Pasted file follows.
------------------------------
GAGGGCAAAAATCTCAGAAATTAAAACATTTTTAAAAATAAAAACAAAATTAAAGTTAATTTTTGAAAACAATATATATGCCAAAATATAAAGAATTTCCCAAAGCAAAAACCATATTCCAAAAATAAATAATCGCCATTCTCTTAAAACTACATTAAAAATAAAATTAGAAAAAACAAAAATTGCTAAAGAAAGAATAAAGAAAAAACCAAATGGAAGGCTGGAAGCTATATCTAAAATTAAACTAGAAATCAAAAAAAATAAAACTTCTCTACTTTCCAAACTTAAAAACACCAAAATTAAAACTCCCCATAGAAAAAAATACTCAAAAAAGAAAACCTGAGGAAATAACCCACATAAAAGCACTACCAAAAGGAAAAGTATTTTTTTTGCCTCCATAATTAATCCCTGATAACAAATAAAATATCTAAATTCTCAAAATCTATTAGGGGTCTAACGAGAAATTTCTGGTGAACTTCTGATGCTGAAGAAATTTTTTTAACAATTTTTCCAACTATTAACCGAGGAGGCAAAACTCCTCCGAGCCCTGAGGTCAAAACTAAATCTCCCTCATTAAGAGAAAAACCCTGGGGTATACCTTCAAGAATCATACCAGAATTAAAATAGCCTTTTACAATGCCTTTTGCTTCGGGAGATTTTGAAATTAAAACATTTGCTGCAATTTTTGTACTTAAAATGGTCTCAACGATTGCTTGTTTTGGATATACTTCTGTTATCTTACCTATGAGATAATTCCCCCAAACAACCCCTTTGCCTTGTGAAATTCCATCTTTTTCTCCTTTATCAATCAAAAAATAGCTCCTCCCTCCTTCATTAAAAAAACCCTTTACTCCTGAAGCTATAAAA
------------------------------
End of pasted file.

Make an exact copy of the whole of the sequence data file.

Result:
GAGGGCAAAAATCTCAGAAATTAAAACATTTTTAAAAATAAAAACAAAATTAAAGTTAATTTTTGAAAACAATATATATGCCAAAATATAAAGAATTTCCCAAAGCAAAAACCATATTCCAAAAATAAATAATCGCCATTCTCTTAAAACTACATTAAAAATAAAATTAGAAAAAACAAAAATTGCTAAAGAAAGAATAAAGAAAAAACCAAATGGAAGGCTGGAAGCTATATCTAAAATTAAACTAGAAATCAAAAAAAATAAAACTTCTCTACTTTCCAAACTTAAAAACACCAAAATTAAAACTCCCCATAGAAAAAAATACTCAAAAAAGAAAACCTGAGGAAATAACCCACATAAAAGCACTACCAAAAGGAAAAGTATTTTTTTTGCCTCCATAATTAATCCCTGATAACAAATAAAATATCTAAATTCTCAAAATCTATTAGGGGTCTAACGAGAAATTTCTGGTGAACTTCTGATGCTGAAGAAATTTTTTTAACAATTTTTCCAACTATTAACCGAGGAGGCAAAACTCCTCCGAGCCCTGAGGTCAAAACTAAATCTCCCTCATTAAGAGAAAAACCCTGGGGTATACCTTCAAGAATCATACCAGAATTAAAATAGCCTTTTACAATGCCTTTTGCTTCGGGAGATTTTGAAATTAAAACATTTGCTGCAATTTTTGTACTTAAAATGGTCTCAACGATTGCTTGTTTTGGATATACTTCTGTTATCTTACCTATGAGATAATTCCCCCAAACAACCCCTTTGCCTTGTGAAATTCCATCTTTTTCTCCTTTATCAATCAAAAAATAGCTCCTCCCTCCTTCATTAAAAAAACCCTTTACTCCTGAAGCTATAAAA